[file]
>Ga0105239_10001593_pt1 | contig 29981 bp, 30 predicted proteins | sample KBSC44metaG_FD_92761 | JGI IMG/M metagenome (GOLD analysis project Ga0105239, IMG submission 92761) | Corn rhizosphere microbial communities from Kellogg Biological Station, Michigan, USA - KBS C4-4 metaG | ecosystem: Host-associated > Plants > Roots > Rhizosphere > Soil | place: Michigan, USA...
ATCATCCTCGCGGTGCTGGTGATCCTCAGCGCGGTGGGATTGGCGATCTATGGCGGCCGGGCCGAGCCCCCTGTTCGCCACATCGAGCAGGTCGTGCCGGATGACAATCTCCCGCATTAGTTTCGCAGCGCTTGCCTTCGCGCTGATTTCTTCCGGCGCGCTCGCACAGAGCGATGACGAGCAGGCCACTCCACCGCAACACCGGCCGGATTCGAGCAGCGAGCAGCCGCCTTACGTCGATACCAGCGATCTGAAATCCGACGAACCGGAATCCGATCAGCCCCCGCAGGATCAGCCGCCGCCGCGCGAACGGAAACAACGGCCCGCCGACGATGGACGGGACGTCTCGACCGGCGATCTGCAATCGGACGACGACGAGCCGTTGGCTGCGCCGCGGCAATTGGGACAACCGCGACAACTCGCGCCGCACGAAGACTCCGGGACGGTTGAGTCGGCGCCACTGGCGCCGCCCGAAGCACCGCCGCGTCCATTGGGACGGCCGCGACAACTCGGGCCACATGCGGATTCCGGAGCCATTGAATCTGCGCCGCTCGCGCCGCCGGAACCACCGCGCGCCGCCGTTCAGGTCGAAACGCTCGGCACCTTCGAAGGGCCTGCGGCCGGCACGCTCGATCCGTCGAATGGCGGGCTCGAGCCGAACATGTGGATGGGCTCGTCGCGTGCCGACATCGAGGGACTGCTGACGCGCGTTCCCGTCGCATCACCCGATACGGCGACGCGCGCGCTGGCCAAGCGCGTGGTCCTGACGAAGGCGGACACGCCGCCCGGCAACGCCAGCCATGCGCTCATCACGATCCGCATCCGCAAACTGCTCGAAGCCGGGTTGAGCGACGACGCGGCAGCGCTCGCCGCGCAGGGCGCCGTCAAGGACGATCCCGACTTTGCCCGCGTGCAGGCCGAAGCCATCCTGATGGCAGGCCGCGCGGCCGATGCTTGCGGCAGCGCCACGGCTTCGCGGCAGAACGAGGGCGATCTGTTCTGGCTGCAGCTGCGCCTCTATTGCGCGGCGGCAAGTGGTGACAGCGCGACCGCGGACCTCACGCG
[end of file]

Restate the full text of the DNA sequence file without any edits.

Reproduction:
>Ga0105239_10001593_pt1 | contig 29981 bp, 30 predicted proteins | sample KBSC44metaG_FD_92761 | JGI IMG/M metagenome (GOLD analysis project Ga0105239, IMG submission 92761) | Corn rhizosphere microbial communities from Kellogg Biological Station, Michigan, USA - KBS C4-4 metaG | ecosystem: Host-associated > Plants > Roots > Rhizosphere > Soil | place: Michigan, USA...
ATCATCCTCGCGGTGCTGGTGATCCTCAGCGCGGTGGGATTGGCGATCTATGGCGGCCGGGCCGAGCCCCCTGTTCGCCACATCGAGCAGGTCGTGCCGGATGACAATCTCCCGCATTAGTTTCGCAGCGCTTGCCTTCGCGCTGATTTCTTCCGGCGCGCTCGCACAGAGCGATGACGAGCAGGCCACTCCACCGCAACACCGGCCGGATTCGAGCAGCGAGCAGCCGCCTTACGTCGATACCAGCGATCTGAAATCCGACGAACCGGAATCCGATCAGCCCCCGCAGGATCAGCCGCCGCCGCGCGAACGGAAACAACGGCCCGCCGACGATGGACGGGACGTCTCGACCGGCGATCTGCAATCGGACGACGACGAGCCGTTGGCTGCGCCGCGGCAATTGGGACAACCGCGACAACTCGCGCCGCACGAAGACTCCGGGACGGTTGAGTCGGCGCCACTGGCGCCGCCCGAAGCACCGCCGCGTCCATTGGGACGGCCGCGACAACTCGGGCCACATGCGGATTCCGGAGCCATTGAATCTGCGCCGCTCGCGCCGCCGGAACCACCGCGCGCCGCCGTTCAGGTCGAAACGCTCGGCACCTTCGAAGGGCCTGCGGCCGGCACGCTCGATCCGTCGAATGGCGGGCTCGAGCCGAACATGTGGATGGGCTCGTCGCGTGCCGACATCGAGGGACTGCTGACGCGCGTTCCCGTCGCATCACCCGATACGGCGACGCGCGCGCTGGCCAAGCGCGTGGTCCTGACGAAGGCGGACACGCCGCCCGGCAACGCCAGCCATGCGCTCATCACGATCCGCATCCGCAAACTGCTCGAAGCCGGGTTGAGCGACGACGCGGCAGCGCTCGCCGCGCAGGGCGCCGTCAAGGACGATCCCGACTTTGCCCGCGTGCAGGCCGAAGCCATCCTGATGGCAGGCCGCGCGGCCGATGCTTGCGGCAGCGCCACGGCTTCGCGGCAGAACGAGGGCGATCTGTTCTGGCTGCAGCTGCGCCTCTATTGCGCGGCGGCAAGTGGTGACAGCGCGACCGCGGACCTCACGCG